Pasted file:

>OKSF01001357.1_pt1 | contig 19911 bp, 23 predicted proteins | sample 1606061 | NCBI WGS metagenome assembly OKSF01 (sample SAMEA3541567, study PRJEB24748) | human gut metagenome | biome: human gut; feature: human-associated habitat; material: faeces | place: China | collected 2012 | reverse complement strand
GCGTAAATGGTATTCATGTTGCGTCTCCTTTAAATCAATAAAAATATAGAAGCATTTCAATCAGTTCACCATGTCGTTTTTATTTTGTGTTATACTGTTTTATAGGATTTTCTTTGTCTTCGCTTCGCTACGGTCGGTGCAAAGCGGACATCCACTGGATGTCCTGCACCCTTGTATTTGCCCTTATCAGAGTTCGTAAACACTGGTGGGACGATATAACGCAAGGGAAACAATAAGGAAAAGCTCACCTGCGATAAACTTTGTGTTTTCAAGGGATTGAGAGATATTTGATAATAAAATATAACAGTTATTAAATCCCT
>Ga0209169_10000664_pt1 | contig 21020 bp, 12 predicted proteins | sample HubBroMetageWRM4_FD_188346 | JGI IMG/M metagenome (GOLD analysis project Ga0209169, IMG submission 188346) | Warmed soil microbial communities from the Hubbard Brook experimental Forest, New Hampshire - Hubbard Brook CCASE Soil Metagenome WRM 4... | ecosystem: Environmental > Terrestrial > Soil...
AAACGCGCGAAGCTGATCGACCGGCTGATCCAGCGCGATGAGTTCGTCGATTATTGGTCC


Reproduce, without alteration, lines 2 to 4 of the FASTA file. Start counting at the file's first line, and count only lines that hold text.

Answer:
GCGTAAATGGTATTCATGTTGCGTCTCCTTTAAATCAATAAAAATATAGAAGCATTTCAATCAGTTCACCATGTCGTTTTTATTTTGTGTTATACTGTTTTATAGGATTTTCTTTGTCTTCGCTTCGCTACGGTCGGTGCAAAGCGGACATCCACTGGATGTCCTGCACCCTTGTATTTGCCCTTATCAGAGTTCGTAAACACTGGTGGGACGATATAACGCAAGGGAAACAATAAGGAAAAGCTCACCTGCGATAAACTTTGTGTTTTCAAGGGATTGAGAGATATTTGATAATAAAATATAACAGTTATTAAATCCCT
>Ga0209169_10000664_pt1 | contig 21020 bp, 12 predicted proteins | sample HubBroMetageWRM4_FD_188346 | JGI IMG/M metagenome (GOLD analysis project Ga0209169, IMG submission 188346) | Warmed soil microbial communities from the Hubbard Brook experimental Forest, New Hampshire - Hubbard Brook CCASE Soil Metagenome WRM 4... | ecosystem: Environmental > Terrestrial > Soil...
AAACGCGCGAAGCTGATCGACCGGCTGATCCAGCGCGATGAGTTCGTCGATTATTGGTCC